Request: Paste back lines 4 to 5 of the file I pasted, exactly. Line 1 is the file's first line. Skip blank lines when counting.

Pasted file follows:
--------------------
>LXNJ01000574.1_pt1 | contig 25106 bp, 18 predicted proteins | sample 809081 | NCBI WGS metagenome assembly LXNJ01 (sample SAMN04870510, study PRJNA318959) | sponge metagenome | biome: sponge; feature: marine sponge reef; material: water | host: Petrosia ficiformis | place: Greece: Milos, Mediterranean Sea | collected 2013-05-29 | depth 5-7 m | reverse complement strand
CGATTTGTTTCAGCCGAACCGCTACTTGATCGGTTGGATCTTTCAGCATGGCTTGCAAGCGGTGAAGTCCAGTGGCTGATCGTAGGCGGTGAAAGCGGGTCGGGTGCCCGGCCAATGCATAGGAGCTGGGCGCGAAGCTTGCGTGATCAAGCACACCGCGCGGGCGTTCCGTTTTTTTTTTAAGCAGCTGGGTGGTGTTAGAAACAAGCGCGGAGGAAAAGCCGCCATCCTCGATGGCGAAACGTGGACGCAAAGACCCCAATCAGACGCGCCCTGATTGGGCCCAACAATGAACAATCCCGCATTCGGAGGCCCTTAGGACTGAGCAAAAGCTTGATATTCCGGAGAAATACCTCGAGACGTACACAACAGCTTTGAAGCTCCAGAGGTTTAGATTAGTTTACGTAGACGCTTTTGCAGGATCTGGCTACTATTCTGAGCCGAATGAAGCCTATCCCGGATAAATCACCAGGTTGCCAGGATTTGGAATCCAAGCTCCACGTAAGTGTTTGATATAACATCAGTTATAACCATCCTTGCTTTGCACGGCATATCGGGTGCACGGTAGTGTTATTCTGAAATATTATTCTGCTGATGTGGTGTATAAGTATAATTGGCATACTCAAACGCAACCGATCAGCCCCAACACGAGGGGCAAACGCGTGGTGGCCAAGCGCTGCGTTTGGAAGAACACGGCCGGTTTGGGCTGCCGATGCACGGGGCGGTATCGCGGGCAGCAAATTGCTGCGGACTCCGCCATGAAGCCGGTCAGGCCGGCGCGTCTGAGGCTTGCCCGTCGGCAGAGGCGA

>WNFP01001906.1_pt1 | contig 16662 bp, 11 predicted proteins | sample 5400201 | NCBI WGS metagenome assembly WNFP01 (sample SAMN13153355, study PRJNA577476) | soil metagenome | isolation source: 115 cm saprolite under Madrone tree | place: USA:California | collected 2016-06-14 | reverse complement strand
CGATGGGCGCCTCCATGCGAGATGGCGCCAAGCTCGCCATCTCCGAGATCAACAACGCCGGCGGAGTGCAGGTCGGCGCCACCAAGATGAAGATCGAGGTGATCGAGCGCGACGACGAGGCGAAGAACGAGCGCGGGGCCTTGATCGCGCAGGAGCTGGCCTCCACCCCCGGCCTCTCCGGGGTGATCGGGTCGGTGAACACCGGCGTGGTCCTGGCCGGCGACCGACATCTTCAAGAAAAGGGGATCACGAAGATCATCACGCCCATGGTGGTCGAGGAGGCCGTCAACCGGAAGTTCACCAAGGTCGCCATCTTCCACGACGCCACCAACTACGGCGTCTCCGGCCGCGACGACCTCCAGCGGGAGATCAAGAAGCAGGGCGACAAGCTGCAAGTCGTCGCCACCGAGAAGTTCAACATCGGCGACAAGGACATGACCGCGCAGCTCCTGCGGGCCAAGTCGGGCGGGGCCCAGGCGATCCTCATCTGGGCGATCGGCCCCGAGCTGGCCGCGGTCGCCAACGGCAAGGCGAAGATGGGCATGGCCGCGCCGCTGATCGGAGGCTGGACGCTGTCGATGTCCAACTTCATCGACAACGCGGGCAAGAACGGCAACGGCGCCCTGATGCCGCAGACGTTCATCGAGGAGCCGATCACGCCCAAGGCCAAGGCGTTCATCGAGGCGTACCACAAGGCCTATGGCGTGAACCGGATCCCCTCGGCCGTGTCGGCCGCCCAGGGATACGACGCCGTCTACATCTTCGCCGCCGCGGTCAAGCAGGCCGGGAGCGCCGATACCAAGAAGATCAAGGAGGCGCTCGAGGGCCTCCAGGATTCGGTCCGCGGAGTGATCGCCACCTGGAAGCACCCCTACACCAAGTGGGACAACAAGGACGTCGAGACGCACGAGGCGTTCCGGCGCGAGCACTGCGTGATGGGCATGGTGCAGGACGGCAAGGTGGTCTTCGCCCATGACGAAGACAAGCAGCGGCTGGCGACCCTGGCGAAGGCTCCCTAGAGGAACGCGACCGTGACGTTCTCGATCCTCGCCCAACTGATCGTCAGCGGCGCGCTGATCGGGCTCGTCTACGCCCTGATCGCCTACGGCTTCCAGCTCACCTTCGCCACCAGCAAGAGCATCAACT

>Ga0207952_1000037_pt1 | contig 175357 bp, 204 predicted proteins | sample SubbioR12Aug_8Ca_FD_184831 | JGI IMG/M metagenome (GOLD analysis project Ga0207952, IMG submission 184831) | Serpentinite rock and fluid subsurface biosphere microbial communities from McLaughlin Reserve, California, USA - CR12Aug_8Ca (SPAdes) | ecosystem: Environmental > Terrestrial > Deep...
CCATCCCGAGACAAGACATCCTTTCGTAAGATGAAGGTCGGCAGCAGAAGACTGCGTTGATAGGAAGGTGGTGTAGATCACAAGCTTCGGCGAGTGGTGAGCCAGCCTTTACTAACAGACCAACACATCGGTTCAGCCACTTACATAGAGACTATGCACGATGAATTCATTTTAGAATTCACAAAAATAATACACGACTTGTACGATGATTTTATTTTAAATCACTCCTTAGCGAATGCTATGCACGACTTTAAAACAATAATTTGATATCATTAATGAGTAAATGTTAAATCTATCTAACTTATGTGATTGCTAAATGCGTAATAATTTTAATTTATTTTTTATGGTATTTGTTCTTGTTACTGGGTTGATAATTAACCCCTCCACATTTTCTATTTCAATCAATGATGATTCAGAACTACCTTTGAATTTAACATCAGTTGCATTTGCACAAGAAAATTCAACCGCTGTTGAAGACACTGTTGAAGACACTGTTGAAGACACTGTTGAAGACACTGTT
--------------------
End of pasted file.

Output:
CGATGGGCGCCTCCATGCGAGATGGCGCCAAGCTCGCCATCTCCGAGATCAACAACGCCGGCGGAGTGCAGGTCGGCGCCACCAAGATGAAGATCGAGGTGATCGAGCGCGACGACGAGGCGAAGAACGAGCGCGGGGCCTTGATCGCGCAGGAGCTGGCCTCCACCCCCGGCCTCTCCGGGGTGATCGGGTCGGTGAACACCGGCGTGGTCCTGGCCGGCGACCGACATCTTCAAGAAAAGGGGATCACGAAGATCATCACGCCCATGGTGGTCGAGGAGGCCGTCAACCGGAAGTTCACCAAGGTCGCCATCTTCCACGACGCCACCAACTACGGCGTCTCCGGCCGCGACGACCTCCAGCGGGAGATCAAGAAGCAGGGCGACAAGCTGCAAGTCGTCGCCACCGAGAAGTTCAACATCGGCGACAAGGACATGACCGCGCAGCTCCTGCGGGCCAAGTCGGGCGGGGCCCAGGCGATCCTCATCTGGGCGATCGGCCCCGAGCTGGCCGCGGTCGCCAACGGCAAGGCGAAGATGGGCATGGCCGCGCCGCTGATCGGAGGCTGGACGCTGTCGATGTCCAACTTCATCGACAACGCGGGCAAGAACGGCAACGGCGCCCTGATGCCGCAGACGTTCATCGAGGAGCCGATCACGCCCAAGGCCAAGGCGTTCATCGAGGCGTACCACAAGGCCTATGGCGTGAACCGGATCCCCTCGGCCGTGTCGGCCGCCCAGGGATACGACGCCGTCTACATCTTCGCCGCCGCGGTCAAGCAGGCCGGGAGCGCCGATACCAAGAAGATCAAGGAGGCGCTCGAGGGCCTCCAGGATTCGGTCCGCGGAGTGATCGCCACCTGGAAGCACCCCTACACCAAGTGGGACAACAAGGACGTCGAGACGCACGAGGCGTTCCGGCGCGAGCACTGCGTGATGGGCATGGTGCAGGACGGCAAGGTGGTCTTCGCCCATGACGAAGACAAGCAGCGGCTGGCGACCCTGGCGAAGGCTCCCTAGAGGAACGCGACCGTGACGTTCTCGATCCTCGCCCAACTGATCGTCAGCGGCGCGCTGATCGGGCTCGTCTACGCCCTGATCGCCTACGGCTTCCAGCTCACCTTCGCCACCAGCAAGAGCATCAACT

>Ga0207952_1000037_pt1 | contig 175357 bp, 204 predicted proteins | sample SubbioR12Aug_8Ca_FD_184831 | JGI IMG/M metagenome (GOLD analysis project Ga0207952, IMG submission 184831) | Serpentinite rock and fluid subsurface biosphere microbial communities from McLaughlin Reserve, California, USA - CR12Aug_8Ca (SPAdes) | ecosystem: Environmental > Terrestrial > Deep...